One of last year's hottest debutantes has been big flop this year. Shares of Roku (NASDAQ:ROKU) have plummeted 38% in 2018, falling nearly 60% since peaking in early October. A lot of things are weighing on the stock lately, but the year ahead should bring some relief.
Roku remains a fast-growing leader in video streaming technology. There are 23.8 million active users leaning on Roku for their digital entertainment through either namesake streaming devices or licensed smart TVs running its operating system. Let's go over a few of the reasons why Roku may be out of favor, but is ready to roar back into investor fancy in 2019.
1. Recent storm clouds will pass
There are a few things dogging Roku these days. Roku's mixed guidance was a disappointment in last month's third-quarter report, but some factors outside of Roku's control have also contributed to the stock price getting cut by more than half since the start of October.
The biggest culprit is rising trade tensions with China. Several of Roku's nine television-manufacturing partners are Chinese, and the threat of higher tariffs on Chinese smart TVs could either cool consumer demand for cheap flat screens or nudge them to other smart TVs that don't come with Roku OS. It also doesn't help that TCL -- one of Roku's biggest champions -- is undergoing a major restructuring. The silver linings here are that the trade spat with China could ease or that Roku will pick up some of that business through its other licensed partners. TCL has also gone on to clarify that TVs will continue to be a big part of its business.
Another setback was a report last month that Apple (NASDAQ:AAPL) was working on a dongle, providing a cheaper option for streaming than its current Apple TV that is priced at the high end of the market. Apple is already making a big push for original content for the streaming service that it will inevitably roll out in 2019. Roku should be able to withstand this challenge. It has withstood other tech giants with dirt cheap gadgetry. One can't dismiss the allure of Roku as a service-agnostic platform. Unless Apple decides to limit its service to iOS devices, Roku will be more than happy to carry it as one of its thousands of other offerings. The same can't be said for tech giants that have tactical intentions in sometimes sidestepping rival streaming services. Apple won't hurt Roku, and in the long run it may actually help the platform.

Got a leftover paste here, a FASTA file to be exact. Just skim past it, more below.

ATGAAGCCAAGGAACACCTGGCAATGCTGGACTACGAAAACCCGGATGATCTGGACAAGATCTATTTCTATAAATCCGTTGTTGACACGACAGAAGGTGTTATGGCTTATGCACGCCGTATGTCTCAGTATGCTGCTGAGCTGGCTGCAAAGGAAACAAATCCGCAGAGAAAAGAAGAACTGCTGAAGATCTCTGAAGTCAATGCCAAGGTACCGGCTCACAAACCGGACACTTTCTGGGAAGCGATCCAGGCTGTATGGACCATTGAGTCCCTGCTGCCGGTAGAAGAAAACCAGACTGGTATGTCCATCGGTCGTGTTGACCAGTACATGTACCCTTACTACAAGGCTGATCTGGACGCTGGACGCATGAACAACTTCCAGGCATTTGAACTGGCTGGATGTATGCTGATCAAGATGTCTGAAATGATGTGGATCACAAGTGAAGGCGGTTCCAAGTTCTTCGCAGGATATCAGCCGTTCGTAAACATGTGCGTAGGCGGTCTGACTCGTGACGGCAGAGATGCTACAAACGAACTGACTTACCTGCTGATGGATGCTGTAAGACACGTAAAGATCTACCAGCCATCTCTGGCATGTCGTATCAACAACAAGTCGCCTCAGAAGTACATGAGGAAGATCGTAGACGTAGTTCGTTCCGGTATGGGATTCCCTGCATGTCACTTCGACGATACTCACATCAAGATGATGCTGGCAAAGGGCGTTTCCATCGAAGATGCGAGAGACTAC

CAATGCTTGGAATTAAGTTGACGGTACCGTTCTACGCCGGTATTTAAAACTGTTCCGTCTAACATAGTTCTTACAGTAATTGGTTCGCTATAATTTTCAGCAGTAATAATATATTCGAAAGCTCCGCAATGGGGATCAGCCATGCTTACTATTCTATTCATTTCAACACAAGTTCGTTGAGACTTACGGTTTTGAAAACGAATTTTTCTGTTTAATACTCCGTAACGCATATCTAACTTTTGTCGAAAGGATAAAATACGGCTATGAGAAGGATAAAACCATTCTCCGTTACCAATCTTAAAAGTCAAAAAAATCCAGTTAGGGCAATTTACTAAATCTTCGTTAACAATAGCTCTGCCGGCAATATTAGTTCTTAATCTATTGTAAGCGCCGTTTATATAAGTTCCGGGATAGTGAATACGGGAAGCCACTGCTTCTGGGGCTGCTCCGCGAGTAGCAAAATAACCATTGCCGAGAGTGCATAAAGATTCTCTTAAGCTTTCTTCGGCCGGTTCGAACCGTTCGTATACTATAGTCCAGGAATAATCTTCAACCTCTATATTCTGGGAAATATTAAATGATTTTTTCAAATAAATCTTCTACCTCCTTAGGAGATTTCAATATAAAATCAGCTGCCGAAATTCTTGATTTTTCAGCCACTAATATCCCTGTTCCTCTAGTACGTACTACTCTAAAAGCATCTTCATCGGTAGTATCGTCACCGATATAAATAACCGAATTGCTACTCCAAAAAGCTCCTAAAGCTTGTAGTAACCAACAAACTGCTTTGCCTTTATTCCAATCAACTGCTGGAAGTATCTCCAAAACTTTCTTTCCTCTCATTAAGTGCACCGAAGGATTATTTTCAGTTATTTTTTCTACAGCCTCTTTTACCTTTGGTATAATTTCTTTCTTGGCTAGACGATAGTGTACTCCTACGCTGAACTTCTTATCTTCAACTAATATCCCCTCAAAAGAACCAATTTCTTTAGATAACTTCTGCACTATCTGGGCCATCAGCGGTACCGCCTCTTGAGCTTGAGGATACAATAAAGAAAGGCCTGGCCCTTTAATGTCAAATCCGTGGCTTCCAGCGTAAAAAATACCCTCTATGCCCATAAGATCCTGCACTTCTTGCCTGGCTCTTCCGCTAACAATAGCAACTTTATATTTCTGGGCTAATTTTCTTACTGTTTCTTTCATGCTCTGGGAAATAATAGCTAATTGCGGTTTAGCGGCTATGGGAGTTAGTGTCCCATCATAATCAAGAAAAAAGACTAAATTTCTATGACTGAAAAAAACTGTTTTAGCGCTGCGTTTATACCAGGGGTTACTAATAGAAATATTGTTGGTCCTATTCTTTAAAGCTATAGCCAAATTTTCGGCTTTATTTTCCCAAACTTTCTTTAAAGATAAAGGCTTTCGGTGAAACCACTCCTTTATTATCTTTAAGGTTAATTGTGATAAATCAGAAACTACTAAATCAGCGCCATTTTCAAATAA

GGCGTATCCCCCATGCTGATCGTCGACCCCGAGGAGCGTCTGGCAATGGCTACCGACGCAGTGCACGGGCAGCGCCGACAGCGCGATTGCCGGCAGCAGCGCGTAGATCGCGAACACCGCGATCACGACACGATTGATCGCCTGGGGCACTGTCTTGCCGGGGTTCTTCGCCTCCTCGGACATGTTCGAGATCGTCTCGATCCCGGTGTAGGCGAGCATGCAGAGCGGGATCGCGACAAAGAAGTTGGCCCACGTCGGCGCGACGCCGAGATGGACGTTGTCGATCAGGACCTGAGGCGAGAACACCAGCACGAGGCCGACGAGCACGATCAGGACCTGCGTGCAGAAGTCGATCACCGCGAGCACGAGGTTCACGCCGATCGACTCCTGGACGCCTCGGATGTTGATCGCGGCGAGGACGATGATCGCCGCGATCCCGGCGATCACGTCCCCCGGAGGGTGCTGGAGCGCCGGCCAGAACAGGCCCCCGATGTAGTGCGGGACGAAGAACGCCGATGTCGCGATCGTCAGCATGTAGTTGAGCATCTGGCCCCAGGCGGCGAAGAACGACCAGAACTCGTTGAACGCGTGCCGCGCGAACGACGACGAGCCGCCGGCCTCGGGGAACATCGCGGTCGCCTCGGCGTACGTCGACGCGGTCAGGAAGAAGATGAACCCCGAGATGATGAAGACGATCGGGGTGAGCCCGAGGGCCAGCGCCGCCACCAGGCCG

2. Investors can't ignore growth
Unlike its sinking stock price, Roku's business just keeps getting better. Revenue rose 39% in its latest quarter, fueled entirely by a 74% surge in platform revenue that now accounts for more than half of its revenue.
Roku's mixed guidance saw it boost its top-line goal at the expense of coming up short on the bottom line. That's fine. This isn't an earnings growth story at this stage of its life cycle. Roku's guidance calls for revenue to rise 35% to 41% for the current quarter. That top-line growth goal is actually pretty good considering that growth has been sandbagged during the holiday quarter in the past by the slow-growing hardware sales. Revenue during last year's fourth quarter rose a mere 28%.
3. Never bet against stickiness
The platform works. There are now 23.8 million users relying on Roku -- up 43% over the past year -- but that is just one of the three pieces of this stacked engagement cake. These users consumed 6.2 billion hours of streaming content in the third quarter, a 63% increase. The final nugget to consider is that average revenue per user is up 37% to $17.34 over the trailing 12 months.
Let's break this down again. There's a 43% increase in users and a 63% spike in usage, so the platform has never been stickier. The average person is spending more time streaming through Roku. Average revenue per user rising 37% over the past year is the cherry on top. Investors should keep an eye on these engagement metrics, but if they continue to stack up the way they have in Roku's brief publicly traded tenure, 2019 is going to be a monster year.